Spanning an area of about 3,42,000 sq
km, located in north-west India, Rajasthan is among the largest
of the country’s states and is remarkably rich in wildlife, its vast
size and latitudinal variations (sea level to over 1,700 m)
have provided it with varied vegetation- from the semi-evergreen
forests of Mt Abu to the almost barren or dry scrub grasslands of
the desert and from the dry deciduous thorn forests of the
Aravalli hills to the wet marshes of Bharatpur.
The climate of the state may be described as tropical monsoon, but
varies considerably from area to area, its extremes of temperature
ranging from frost cold winters to scorching hot, dry summers.
The average annual rainfall varies from 100-1,500 mm.
Rajasthan can be divided into four regions, each distinctive—the
desert in the north and west, the Aravalli hills in the middle, the
alluvial Indo-Gangetic plains in the east, and the Vindhyan hills
and the Deccan trap in the south and south-eastern parts of the
state-with ecosystems that support a variety of wildlife. Till a
hundred years ago the Asiatic lion, now confined to the Gir
forests of Gujarat, and the cheetah, now extinct in India, were
found in many parts of the state. Sightings of herds of over a
thousand antelopes was not unusual. The range and number of these
antelopes has declined with the increase in human population and the
ploughing of marginal lands-yet, large herds can still be spotted in
the state’s non-forest areas. Tigers and their prey animals,
deer and wild bqar, are essentially forest animals and are,
therefore, confined to the Aravalli and Vindhyan hills. Two
protected regions have been included under Project Tiger.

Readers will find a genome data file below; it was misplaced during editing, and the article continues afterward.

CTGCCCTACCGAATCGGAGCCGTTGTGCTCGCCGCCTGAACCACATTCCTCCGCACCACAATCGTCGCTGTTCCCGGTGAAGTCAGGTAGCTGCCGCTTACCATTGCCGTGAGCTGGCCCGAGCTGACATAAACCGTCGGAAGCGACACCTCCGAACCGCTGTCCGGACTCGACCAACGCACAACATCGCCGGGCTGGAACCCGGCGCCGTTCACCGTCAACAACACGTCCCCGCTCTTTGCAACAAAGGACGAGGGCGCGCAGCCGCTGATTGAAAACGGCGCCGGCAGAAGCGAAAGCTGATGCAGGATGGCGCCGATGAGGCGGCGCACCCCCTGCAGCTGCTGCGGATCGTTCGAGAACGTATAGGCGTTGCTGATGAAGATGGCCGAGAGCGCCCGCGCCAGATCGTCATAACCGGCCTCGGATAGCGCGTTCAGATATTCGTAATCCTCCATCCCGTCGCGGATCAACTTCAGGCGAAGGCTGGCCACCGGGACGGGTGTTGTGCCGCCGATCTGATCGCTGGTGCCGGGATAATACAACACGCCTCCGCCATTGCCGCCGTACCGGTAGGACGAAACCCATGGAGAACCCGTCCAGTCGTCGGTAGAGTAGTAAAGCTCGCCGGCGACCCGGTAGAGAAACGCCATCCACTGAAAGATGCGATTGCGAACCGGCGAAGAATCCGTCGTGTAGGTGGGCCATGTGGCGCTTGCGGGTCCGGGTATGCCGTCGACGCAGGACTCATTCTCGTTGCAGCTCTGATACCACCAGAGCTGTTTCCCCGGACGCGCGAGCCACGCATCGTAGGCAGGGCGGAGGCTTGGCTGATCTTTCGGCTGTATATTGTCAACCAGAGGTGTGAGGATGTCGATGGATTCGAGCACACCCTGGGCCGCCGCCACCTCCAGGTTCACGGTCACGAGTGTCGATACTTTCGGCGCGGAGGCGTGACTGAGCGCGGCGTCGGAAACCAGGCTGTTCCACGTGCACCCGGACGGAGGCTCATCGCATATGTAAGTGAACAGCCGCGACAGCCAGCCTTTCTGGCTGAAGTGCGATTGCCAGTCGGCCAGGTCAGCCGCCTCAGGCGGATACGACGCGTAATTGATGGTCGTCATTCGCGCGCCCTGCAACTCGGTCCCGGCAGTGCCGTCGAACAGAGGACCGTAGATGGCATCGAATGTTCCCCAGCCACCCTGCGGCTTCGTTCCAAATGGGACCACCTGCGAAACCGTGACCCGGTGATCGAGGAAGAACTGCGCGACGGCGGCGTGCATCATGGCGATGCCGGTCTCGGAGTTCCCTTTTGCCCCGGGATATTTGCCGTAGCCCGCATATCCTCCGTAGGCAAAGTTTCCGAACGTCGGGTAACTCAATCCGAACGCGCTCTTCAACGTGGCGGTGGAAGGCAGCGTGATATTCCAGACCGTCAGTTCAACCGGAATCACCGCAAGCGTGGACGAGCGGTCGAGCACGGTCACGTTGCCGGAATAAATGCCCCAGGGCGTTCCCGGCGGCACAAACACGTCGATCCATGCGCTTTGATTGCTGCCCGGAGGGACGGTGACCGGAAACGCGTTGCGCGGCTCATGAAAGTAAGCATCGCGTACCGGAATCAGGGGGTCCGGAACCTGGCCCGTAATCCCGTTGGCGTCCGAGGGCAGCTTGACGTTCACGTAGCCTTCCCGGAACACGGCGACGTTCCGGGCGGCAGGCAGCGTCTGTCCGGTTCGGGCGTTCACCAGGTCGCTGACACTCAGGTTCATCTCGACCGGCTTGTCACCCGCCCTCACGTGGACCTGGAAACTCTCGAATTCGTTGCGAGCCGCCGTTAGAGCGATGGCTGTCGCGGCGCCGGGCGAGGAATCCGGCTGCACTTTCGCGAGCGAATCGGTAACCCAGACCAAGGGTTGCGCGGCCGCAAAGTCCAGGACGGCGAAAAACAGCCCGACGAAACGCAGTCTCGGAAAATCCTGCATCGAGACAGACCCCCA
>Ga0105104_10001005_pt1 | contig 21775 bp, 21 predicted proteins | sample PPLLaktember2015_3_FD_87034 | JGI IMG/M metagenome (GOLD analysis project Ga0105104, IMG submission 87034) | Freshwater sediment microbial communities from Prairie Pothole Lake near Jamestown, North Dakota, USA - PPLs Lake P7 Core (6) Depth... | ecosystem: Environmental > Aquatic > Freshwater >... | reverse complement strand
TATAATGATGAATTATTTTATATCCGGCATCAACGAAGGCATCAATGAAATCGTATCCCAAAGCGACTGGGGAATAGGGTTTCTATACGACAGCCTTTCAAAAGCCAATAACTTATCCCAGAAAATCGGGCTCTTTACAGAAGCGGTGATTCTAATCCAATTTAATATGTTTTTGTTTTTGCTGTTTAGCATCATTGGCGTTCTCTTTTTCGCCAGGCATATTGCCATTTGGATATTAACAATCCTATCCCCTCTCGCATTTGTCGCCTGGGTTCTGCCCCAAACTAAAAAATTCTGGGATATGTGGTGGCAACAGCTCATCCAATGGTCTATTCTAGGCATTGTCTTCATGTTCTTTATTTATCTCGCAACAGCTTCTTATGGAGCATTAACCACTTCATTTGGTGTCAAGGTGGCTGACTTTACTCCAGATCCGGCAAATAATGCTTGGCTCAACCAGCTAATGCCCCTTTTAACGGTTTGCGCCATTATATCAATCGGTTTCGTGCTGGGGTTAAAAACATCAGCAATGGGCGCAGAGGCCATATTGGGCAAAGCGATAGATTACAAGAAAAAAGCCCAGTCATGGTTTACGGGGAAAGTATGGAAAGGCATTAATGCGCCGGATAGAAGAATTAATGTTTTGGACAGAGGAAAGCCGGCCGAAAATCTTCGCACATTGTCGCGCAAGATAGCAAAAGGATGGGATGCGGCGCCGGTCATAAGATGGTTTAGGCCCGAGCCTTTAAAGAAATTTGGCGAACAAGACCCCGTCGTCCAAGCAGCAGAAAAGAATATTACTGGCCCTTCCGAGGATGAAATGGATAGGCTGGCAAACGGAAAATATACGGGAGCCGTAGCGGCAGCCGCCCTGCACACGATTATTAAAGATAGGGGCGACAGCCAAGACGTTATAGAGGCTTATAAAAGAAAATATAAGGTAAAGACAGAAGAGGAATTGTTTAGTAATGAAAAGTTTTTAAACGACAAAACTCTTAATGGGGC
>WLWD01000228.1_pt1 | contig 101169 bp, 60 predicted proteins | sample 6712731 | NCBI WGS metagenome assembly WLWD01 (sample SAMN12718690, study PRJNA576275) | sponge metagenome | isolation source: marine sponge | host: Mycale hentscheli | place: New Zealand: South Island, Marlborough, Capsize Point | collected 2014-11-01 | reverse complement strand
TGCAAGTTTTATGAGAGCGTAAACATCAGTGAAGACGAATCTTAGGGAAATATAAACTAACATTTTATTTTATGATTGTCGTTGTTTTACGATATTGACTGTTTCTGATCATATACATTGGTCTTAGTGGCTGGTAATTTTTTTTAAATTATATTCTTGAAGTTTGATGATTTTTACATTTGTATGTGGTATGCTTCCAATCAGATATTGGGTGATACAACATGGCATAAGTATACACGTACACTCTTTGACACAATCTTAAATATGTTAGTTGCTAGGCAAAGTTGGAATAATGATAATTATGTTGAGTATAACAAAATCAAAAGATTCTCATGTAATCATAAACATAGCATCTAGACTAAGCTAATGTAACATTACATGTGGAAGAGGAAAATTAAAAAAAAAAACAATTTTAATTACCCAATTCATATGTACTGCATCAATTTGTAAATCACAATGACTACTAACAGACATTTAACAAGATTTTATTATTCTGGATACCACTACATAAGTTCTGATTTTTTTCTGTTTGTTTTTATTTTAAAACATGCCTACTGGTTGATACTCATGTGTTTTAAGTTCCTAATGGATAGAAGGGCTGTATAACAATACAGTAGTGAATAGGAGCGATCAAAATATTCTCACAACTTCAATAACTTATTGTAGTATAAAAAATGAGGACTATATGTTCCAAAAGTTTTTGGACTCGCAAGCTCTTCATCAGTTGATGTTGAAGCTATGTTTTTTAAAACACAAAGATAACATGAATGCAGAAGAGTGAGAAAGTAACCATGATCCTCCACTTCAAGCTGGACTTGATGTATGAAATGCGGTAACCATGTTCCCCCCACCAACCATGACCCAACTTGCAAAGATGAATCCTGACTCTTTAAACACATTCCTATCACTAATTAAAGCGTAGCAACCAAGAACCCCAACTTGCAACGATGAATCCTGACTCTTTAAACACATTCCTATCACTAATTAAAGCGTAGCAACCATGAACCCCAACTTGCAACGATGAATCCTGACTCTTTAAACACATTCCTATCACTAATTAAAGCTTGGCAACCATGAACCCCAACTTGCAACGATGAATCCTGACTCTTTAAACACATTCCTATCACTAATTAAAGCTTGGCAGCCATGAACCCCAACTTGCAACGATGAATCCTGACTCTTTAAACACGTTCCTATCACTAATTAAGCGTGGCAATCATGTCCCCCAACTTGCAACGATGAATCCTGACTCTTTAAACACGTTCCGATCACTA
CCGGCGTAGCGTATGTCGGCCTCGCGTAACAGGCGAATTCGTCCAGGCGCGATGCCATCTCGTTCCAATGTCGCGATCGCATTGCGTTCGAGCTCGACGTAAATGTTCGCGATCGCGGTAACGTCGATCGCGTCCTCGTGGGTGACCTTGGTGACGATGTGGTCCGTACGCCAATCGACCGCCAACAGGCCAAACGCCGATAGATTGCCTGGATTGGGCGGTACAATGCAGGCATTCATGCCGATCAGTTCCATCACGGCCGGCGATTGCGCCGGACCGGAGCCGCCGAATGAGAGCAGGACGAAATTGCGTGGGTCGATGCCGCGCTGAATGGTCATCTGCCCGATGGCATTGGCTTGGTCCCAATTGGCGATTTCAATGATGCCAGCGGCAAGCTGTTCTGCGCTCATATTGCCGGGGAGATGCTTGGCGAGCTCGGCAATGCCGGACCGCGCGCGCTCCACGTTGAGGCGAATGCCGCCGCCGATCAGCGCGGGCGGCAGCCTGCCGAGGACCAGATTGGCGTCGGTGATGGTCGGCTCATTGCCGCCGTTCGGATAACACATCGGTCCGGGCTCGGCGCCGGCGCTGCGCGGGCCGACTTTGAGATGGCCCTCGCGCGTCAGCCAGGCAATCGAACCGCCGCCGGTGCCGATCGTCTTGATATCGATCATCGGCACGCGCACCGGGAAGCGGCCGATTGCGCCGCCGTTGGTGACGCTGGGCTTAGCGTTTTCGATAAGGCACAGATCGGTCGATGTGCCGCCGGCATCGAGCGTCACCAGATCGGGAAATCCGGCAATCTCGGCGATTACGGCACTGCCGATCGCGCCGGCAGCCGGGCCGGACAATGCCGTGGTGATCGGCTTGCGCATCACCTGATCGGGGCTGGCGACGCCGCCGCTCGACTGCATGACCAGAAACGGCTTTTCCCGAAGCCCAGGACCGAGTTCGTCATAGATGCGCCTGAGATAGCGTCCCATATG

Although the tiger is an elusive animal, yet the chances of seeing
one in the dry deciduous forests of Rajasthan is better than in most
other tiger reserves.
The leopard, also called panther in India, an adaptable animal, is
usually found in the forest areas as well as in the open, degraded
forest areas with rocky outcrops adjoining towns and villages. The
cunning predator finds it easy to prey on unguarded village dogs,
goats, donkeys, calves and poultry.
Besides the two big cats, five lesser cats-caracal, jungle cat,
fishing cat, desert cat and rusty spotted cat-inhabit the state. The
caracal, found in both the forest and the desert, is a graceful
feline with a sandy coloration and black tufted ears. Once trained
for hunting doves, pigeons, partridges and other birds by the
cheetah-trainers of Jaipur, this agile hunter has now become rate,
occasionally sighted in Ranthambhore and Sariska.
There have been recent reports of sightings of the rusty spotted cat
for the first time in Sariska. It is possible that it is also
present in other, similar areas though no such reports are
available. The jungle cat is common in most protected areas as well
as in the wastelands. The distribution of the desert cat is confined
to the arid parts of the state, whereas the best place to spot a
fishing cat is the Keoladeo Ghana national park, Bharatpur.